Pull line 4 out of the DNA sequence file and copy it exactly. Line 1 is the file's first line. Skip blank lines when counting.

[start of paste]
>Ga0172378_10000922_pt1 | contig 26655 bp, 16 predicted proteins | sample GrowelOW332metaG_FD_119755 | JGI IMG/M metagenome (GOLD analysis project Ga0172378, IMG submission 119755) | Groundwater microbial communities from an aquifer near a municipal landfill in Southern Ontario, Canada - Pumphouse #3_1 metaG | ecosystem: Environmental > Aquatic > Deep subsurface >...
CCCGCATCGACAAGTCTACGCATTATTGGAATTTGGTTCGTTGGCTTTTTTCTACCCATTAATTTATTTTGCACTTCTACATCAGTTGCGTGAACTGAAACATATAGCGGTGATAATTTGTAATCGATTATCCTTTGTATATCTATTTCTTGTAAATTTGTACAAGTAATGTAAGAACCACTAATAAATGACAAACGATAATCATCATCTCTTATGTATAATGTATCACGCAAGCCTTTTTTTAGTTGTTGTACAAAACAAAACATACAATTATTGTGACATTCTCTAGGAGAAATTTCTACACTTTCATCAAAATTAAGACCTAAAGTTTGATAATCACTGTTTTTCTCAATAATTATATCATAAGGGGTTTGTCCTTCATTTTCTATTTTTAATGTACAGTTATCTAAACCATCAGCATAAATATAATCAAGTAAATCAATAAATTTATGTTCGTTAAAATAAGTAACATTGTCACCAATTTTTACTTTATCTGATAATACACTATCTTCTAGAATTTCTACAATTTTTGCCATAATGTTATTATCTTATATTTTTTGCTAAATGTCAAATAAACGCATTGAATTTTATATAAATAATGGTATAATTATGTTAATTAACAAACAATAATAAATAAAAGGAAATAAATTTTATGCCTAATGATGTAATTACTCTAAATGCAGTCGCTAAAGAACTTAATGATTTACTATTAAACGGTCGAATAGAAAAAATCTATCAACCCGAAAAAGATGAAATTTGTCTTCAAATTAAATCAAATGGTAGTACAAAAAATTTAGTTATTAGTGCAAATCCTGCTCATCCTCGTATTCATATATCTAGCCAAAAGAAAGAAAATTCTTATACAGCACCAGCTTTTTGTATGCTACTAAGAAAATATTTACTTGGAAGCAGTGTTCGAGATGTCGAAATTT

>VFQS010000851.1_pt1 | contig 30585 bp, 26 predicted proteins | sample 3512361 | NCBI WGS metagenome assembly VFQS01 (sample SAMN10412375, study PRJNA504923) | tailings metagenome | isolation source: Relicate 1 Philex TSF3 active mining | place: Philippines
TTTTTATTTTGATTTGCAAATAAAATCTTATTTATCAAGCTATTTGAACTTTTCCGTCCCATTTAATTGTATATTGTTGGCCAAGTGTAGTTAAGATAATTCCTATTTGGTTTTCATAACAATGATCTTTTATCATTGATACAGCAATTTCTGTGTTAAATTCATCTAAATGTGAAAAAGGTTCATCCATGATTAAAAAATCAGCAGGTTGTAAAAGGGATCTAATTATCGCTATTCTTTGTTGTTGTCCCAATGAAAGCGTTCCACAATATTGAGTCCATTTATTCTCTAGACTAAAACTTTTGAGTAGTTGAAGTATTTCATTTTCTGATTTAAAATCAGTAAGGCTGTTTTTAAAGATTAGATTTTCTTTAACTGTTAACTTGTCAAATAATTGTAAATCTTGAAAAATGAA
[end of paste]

TTTTTATTTTGATTTGCAAATAAAATCTTATTTATCAAGCTATTTGAACTTTTCCGTCCCATTTAATTGTATATTGTTGGCCAAGTGTAGTTAAGATAATTCCTATTTGGTTTTCATAACAATGATCTTTTATCATTGATACAGCAATTTCTGTGTTAAATTCATCTAAATGTGAAAAAGGTTCATCCATGATTAAAAAATCAGCAGGTTGTAAAAGGGATCTAATTATCGCTATTCTTTGTTGTTGTCCCAATGAAAGCGTTCCACAATATTGAGTCCATTTATTCTCTAGACTAAAACTTTTGAGTAGTTGAAGTATTTCATTTTCTGATTTAAAATCAGTAAGGCTGTTTTTAAAGATTAGATTTTCTTTAACTGTTAACTTGTCAAATAATTGTAAATCTTGAAAAATGAA